…Reconstruction, the federal policy through which the defeated Confederacy would be stitched back into the Union, began to a large degree as an act of deconstruction – the dismantling of a system of racial oppression. “The process of Reconstruction,” Gates tells readers, “involved nothing less than the monumental effort to create a biracial democracy out of the wreckage of the rebellion.” For a while, that radical reinvention of Southern society created dramatic results. Within a short time, Gates notes, “an estimated two thousand black men served in office at every level of government, including two U.S. senators and twenty congressmen.” But that glimmer of equality, a kind of Prague Spring for former slaves, wouldn’t last. The federal military occupation that enforced Reconstruction policies was costly. A war-weary nation, also worried by the Panic of 1873 and a subsequent economic depression, decided to declare victory and leave the South to its old habits.

The defeat of Reconstruction was also driven by racist attitudes in the North, Gates points out. Although Union leaders had fought against slavery, being an abolitionist “was not the same thing as being a proponent of the fundamental equality of black and white people, or the unity of the human species . . . to say nothing of equal citizenship rights and equal protection under the law.” Even Abraham Lincoln, the Great Emancipator, was at best ambivalent on the question of racial equality, Gates adds.

More here.

This Famous Aging Researcher Doesn’t Want Us to Live Forever

Brian Gallaghar in Nautilus:

In the Netflix anime series Knights of Sidonia, humankind is marooned in a spaceship 500,000-strong, refugees constantly on the run from shapeshifting aliens who destroyed Earth over 1,000 years ago. Both the patriarchy and poverty have been smashed. Advances in genetic engineering have allowed androgynous individuals to proliferate and asexual reproduction to become commonplace. Everybody (except the protagonist, a clone of his grandfather) can photosynthesize, drastically reducing the need to eat. A plot twist near the end of the first season, released in 2014, revealed the existence of a shadow government called the Immortal Ship Committee which, in the last several centuries, had grown in number, from less than 10 members to just under 30, becoming more and more corrupt and self-serving. One of them, a 600-year-old woman named Kobayashi, captains the ship behind a mask, concealing her unaging, youthful complexion. She helps orchestrate fake news of alien encounters to justify the emergency powers of the committee’s undemocratic puppet government front.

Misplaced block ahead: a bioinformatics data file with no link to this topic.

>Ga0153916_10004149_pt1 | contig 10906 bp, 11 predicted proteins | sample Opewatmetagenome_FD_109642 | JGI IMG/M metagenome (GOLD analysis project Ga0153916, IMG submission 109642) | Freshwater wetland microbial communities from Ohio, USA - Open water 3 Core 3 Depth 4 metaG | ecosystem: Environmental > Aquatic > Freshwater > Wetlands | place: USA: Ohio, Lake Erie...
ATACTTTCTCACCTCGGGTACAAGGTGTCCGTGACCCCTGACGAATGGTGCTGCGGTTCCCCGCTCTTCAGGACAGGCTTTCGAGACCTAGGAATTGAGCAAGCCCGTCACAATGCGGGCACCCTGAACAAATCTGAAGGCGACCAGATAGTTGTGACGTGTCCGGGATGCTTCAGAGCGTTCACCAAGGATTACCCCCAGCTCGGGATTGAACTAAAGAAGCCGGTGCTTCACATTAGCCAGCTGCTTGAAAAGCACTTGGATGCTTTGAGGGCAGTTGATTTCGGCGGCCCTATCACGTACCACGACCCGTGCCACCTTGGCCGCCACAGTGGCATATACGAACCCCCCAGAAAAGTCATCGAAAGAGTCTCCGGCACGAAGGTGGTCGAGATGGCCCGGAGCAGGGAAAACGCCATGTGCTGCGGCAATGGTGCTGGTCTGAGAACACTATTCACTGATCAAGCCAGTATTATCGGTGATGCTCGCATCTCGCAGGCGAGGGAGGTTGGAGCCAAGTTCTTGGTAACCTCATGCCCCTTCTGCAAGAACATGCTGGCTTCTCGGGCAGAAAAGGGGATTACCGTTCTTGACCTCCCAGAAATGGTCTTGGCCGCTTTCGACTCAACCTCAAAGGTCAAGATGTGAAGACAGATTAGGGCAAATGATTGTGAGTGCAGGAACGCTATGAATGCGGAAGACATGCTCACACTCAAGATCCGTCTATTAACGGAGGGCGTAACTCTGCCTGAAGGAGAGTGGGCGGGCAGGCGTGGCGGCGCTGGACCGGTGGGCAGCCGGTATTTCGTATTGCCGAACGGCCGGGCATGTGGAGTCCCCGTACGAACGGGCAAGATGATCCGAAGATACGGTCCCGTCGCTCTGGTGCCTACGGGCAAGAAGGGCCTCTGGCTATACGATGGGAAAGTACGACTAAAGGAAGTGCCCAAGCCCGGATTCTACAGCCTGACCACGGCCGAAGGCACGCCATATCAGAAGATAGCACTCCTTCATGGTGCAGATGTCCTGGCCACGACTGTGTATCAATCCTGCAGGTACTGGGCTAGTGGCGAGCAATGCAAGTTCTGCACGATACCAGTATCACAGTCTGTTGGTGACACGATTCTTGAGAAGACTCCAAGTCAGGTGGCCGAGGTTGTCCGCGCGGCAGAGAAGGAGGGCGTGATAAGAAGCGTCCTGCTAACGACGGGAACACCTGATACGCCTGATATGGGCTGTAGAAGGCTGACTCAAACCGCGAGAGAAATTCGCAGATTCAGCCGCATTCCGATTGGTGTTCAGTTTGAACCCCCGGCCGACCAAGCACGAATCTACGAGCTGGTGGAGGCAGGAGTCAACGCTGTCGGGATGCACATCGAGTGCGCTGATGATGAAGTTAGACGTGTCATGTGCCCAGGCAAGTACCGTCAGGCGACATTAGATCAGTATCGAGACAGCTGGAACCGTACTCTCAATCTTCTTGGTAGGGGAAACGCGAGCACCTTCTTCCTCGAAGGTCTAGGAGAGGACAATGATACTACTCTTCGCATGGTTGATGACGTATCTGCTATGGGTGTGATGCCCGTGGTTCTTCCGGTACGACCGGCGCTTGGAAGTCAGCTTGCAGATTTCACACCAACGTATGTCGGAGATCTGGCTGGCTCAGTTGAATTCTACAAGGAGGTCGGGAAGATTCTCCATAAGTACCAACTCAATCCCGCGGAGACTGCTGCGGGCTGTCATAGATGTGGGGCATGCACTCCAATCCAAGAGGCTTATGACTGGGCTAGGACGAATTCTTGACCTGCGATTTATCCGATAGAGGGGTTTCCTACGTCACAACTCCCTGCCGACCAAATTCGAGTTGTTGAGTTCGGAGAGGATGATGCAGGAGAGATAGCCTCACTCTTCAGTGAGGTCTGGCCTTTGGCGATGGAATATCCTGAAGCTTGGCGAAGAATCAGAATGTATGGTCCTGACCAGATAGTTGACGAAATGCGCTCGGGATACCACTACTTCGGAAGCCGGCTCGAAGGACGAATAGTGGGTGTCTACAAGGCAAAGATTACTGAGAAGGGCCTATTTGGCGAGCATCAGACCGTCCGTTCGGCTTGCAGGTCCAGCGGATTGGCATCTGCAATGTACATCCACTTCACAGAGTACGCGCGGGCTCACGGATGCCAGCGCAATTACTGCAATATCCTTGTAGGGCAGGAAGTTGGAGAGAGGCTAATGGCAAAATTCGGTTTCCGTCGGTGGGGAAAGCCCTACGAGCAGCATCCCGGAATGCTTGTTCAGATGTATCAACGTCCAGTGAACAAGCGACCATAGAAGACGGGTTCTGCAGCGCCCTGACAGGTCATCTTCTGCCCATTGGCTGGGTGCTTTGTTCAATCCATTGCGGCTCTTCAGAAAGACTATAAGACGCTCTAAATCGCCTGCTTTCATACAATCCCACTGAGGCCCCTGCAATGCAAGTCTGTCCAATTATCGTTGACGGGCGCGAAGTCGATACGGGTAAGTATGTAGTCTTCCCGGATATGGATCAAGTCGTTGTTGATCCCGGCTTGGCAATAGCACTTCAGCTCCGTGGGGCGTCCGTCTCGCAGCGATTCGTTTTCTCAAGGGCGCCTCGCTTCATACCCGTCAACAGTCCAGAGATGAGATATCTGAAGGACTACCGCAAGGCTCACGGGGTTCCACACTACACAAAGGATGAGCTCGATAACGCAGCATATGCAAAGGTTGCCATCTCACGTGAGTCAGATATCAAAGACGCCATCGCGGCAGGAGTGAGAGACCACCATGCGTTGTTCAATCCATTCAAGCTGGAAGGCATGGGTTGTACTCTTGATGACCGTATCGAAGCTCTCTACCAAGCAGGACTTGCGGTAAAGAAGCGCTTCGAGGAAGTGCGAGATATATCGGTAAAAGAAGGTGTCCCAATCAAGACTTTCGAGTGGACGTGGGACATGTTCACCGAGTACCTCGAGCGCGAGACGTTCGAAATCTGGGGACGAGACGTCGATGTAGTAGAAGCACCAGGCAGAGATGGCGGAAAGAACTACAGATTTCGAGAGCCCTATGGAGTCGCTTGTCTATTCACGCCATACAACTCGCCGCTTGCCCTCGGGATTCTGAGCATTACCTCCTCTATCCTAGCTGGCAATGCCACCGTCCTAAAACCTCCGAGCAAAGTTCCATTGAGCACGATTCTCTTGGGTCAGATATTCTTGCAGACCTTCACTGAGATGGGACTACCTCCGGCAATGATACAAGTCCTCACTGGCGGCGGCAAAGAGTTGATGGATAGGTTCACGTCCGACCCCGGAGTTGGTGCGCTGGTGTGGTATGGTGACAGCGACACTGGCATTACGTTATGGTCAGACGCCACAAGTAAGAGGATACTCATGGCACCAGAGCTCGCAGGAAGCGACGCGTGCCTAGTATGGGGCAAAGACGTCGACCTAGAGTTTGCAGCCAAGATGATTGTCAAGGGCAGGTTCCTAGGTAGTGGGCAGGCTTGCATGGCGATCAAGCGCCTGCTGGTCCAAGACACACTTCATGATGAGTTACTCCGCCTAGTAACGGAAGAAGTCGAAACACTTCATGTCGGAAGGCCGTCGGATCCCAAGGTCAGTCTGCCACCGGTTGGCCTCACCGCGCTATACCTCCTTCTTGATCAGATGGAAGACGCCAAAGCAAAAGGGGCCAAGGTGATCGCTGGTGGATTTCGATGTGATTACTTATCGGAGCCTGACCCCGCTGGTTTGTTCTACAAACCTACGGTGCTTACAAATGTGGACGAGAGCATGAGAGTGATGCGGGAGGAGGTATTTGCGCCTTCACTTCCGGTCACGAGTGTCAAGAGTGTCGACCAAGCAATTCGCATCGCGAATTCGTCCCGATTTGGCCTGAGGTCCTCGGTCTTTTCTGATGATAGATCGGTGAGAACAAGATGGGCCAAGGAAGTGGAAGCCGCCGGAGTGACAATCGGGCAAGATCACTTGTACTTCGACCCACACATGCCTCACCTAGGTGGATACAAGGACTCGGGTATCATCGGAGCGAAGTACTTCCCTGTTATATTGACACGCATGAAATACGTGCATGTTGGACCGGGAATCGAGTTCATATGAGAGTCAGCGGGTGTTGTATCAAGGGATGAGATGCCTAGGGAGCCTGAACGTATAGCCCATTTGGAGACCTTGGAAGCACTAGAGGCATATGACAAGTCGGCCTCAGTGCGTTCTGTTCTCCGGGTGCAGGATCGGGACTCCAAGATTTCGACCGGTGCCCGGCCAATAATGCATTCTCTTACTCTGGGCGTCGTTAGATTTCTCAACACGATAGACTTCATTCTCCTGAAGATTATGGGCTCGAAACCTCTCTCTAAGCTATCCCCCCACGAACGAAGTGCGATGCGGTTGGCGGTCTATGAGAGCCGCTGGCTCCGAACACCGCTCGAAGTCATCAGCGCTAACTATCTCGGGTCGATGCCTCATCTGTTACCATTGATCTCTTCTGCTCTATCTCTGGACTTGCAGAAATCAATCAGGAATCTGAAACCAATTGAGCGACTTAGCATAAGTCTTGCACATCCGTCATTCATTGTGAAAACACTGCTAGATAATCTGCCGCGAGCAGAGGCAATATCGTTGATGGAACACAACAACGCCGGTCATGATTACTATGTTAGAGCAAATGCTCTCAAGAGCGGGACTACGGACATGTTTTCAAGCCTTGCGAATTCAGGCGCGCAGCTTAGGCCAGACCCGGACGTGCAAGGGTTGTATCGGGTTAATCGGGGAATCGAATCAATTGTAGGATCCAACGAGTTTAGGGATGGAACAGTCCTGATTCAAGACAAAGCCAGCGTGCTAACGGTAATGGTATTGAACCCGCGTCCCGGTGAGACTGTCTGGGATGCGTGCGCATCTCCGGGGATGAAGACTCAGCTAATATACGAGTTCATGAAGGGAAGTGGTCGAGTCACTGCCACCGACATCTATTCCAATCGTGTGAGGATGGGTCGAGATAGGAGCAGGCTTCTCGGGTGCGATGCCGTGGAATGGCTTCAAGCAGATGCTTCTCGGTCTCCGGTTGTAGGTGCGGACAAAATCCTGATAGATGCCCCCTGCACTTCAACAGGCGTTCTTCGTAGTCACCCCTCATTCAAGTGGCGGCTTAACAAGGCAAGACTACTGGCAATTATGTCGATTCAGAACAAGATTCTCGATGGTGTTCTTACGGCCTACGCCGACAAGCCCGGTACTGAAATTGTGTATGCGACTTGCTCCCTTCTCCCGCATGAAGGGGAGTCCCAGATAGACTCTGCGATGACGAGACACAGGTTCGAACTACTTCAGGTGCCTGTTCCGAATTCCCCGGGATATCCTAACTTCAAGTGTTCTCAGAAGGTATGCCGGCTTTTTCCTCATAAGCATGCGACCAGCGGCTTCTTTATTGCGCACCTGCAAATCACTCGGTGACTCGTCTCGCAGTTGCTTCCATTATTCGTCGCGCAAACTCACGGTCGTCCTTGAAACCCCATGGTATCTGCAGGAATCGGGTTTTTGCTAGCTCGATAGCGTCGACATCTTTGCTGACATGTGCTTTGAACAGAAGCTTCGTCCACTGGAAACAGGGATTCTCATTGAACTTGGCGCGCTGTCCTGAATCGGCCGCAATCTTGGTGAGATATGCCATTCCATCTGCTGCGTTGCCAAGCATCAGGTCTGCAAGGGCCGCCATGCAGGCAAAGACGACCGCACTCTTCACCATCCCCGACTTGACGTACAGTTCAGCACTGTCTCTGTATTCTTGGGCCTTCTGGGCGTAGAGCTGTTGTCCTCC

The potential for undying tyrants or tyrannical bodies is one reason Leonard Hayflick, one of the world’s preeminent experts on aging (he was a founder of the Council of the National Institute on Aging), is against slowing down or eliminating the aging process. He has other reasons, too, like avoiding the father-daughter situation in Interstellar, where, due to the time-dilation effects of traveling in different gravitational fields, the daughter caught up to her father in years, and eventually died of old age first. “To slow, or even arrest, the aging process in humans is fraught with serious problems in the relationships of humans to each other and to all of our institutions,” he told Jordana Cepelewicz, a former editorial intern at Nautilus. “By allowing antisocial people—tyrants, dictators, mass murderers, and people who cause wars—to have their longevity increased should be undesirable…I would rather experience the aging process as it occurs, and death when it occurs, in order to avoid allowing the people who I just described to live longer.”

Despite his reservations about radical life-extension, Hayflick is a big proponent of studying aging at a more fundamental level, he said. “Most studies are either descriptive, studies on longevity determinants, or studies on age-associated diseases. None of this research will reveal information about the fundamental biology of aging. Less than 3 percent of the budget of the National Institute on Aging in the past decade or more has been spent on research on the fundamental biology of aging.” He’s a bit annoyed, for instance, that about a half of the National Institute on Aging’s budget goes toward researching Alzheimer’s disease.